In an effort to populate its app store, Microsoft has a new incentive to entice developers. It is offering $100 per app up to a limit of $2000 for apps published in the Windows and Windows Phone Stores before June 30.
As well as being time-limited, the "Keep the Cash " offer is also limited to:
"legal residents of the 50 United States & D.C. aged 18 or older who are a U.S. registered Windows Store and/or Windows Phone Store developer."
The terms and conditions also state:
"Offer good only to the first 10,000 qualified applications published in the Windows Store and/or Windows Phone Store, or until the end of the promotional period, whichever comes first. Limit 10 entries per publisher ID and up to $2,000 per person."
The "cash" on offer is by way of Virtual VISA cards which must be spent online within 6 months of issue.
When the incentive was blogged by Jennifer Marsman on MSDN soon after its launch on 8th March the reception was mixed. A developer from Peurto Rico, a US territory, complained about it being restricted to the 50 states while devs from outside the US also made the usual complaint about it being US-only.
Someone else commented that at $100 it wasn't worth installing the software required and that:
the offer was an insult that made the platform look like a joke.
There was one almost positive response from a developer who had a completed "metro" app on the shelf and this offer would persuade him to obtain a developer license - an annual subscription which costs $99 for a business or $49 for an individual.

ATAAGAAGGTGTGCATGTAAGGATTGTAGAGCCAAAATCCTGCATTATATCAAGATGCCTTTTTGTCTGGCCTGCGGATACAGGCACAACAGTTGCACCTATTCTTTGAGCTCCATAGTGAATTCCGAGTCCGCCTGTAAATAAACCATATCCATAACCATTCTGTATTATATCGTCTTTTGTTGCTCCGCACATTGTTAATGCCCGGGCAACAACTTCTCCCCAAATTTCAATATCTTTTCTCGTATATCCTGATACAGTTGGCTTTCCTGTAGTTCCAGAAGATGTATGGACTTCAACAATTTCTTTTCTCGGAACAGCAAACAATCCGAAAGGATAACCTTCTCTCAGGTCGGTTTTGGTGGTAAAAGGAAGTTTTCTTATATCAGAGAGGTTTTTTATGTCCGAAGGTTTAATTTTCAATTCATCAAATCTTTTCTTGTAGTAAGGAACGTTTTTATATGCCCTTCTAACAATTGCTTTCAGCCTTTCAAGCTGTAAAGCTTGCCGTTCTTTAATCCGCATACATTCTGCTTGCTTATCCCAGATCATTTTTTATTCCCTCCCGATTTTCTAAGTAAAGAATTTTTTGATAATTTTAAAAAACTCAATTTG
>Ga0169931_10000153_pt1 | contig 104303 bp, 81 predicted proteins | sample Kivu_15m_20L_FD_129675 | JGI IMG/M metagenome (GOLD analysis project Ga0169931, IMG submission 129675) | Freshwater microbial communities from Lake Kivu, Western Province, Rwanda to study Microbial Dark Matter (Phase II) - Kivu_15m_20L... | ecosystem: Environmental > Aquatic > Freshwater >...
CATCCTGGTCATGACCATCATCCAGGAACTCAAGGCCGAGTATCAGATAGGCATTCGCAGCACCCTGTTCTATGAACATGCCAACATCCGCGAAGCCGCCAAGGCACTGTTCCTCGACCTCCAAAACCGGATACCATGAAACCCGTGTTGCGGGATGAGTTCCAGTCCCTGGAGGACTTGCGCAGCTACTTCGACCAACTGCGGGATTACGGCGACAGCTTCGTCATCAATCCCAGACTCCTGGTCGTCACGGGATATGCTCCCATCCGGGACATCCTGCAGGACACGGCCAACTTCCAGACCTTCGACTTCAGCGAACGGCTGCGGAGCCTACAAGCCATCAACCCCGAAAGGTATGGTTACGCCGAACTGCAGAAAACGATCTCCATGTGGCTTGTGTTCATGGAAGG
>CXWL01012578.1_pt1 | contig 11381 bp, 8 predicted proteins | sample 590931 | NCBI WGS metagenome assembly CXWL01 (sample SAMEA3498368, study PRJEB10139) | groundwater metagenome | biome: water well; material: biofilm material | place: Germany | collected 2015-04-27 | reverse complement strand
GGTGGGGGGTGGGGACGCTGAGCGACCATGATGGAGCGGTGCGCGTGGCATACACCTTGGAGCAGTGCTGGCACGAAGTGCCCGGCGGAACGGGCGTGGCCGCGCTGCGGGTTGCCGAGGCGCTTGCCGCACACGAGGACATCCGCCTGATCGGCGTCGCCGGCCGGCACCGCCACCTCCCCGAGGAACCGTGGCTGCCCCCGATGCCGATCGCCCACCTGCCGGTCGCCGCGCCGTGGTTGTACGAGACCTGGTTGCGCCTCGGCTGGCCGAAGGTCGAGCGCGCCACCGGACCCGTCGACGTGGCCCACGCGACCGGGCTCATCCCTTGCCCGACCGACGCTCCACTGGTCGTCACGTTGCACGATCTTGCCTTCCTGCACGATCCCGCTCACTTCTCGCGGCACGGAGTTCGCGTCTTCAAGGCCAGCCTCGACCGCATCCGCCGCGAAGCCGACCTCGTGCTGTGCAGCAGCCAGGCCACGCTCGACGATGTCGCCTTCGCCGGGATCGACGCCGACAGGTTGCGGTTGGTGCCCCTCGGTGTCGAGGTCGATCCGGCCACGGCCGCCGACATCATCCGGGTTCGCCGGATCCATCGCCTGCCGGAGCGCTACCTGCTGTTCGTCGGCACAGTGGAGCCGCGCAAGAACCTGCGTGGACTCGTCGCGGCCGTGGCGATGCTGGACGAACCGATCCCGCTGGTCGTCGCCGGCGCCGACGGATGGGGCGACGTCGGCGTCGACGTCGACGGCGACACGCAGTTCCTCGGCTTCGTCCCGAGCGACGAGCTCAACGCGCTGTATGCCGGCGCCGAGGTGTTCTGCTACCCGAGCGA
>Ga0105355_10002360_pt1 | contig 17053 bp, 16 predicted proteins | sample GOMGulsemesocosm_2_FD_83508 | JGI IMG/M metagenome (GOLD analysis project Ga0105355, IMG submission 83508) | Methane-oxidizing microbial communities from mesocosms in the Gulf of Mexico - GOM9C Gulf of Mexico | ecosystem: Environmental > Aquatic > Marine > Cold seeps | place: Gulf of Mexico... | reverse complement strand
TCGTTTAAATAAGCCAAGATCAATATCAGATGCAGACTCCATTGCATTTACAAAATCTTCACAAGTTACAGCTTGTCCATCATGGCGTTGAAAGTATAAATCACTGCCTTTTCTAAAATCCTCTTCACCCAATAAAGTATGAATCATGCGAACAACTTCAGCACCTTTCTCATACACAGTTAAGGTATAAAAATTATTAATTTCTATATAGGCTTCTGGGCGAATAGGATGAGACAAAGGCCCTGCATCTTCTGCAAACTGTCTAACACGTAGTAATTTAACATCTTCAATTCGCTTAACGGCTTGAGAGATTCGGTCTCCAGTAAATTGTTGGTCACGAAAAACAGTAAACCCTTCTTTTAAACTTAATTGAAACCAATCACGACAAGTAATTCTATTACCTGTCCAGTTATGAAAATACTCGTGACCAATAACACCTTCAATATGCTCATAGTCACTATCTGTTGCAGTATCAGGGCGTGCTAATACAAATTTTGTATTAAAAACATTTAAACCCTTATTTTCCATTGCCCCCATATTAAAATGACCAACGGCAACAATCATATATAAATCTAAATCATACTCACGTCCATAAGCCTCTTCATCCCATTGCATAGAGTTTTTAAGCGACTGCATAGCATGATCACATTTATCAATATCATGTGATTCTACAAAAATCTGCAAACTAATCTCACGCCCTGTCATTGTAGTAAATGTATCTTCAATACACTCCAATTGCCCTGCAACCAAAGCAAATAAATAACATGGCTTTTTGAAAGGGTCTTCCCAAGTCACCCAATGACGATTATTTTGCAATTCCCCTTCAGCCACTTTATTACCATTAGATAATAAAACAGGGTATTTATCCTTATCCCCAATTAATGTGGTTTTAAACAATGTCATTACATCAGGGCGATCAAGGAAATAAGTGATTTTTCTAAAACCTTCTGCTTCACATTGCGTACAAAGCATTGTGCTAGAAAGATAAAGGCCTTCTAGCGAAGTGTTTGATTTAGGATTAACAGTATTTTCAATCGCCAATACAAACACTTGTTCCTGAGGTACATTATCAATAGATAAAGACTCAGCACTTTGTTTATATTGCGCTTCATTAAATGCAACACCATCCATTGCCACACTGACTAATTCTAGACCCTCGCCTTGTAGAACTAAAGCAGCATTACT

Surely if Microsoft was serious about trying to get apps into its store then removing the annual subscription would be a good first move. What sense does it make to erect a barrier, no matter how small, to getting developers to submit apps. Taking $99 per annum and then offering some $100 back also seems insulting and divisive. It also seems like very small encouragement given the sorts of efforts that companies like Blackberry have been putting into getting developers on their teams.
It took a further week for news of the incentive to get more attention and again it has come in for criticism rather than approbation. As an update to Mary Jo Foley's item on zdnet puts it:
it seems like the company is trying to play the quantity game, more than the quality one, with this particular promotion.
Given that the promotion is likely to appeal most to those with existing apps on other platforms who could quickly port them to Windows or Windows Phone the lack of publicity, particularly its non-appearance on the landing page of the either Windows or Windows Phone Dev Centers, means that this campaign isn't likely to have got off to a flying start. Does this mean that Microsoft itself isn't sure about paying for apps?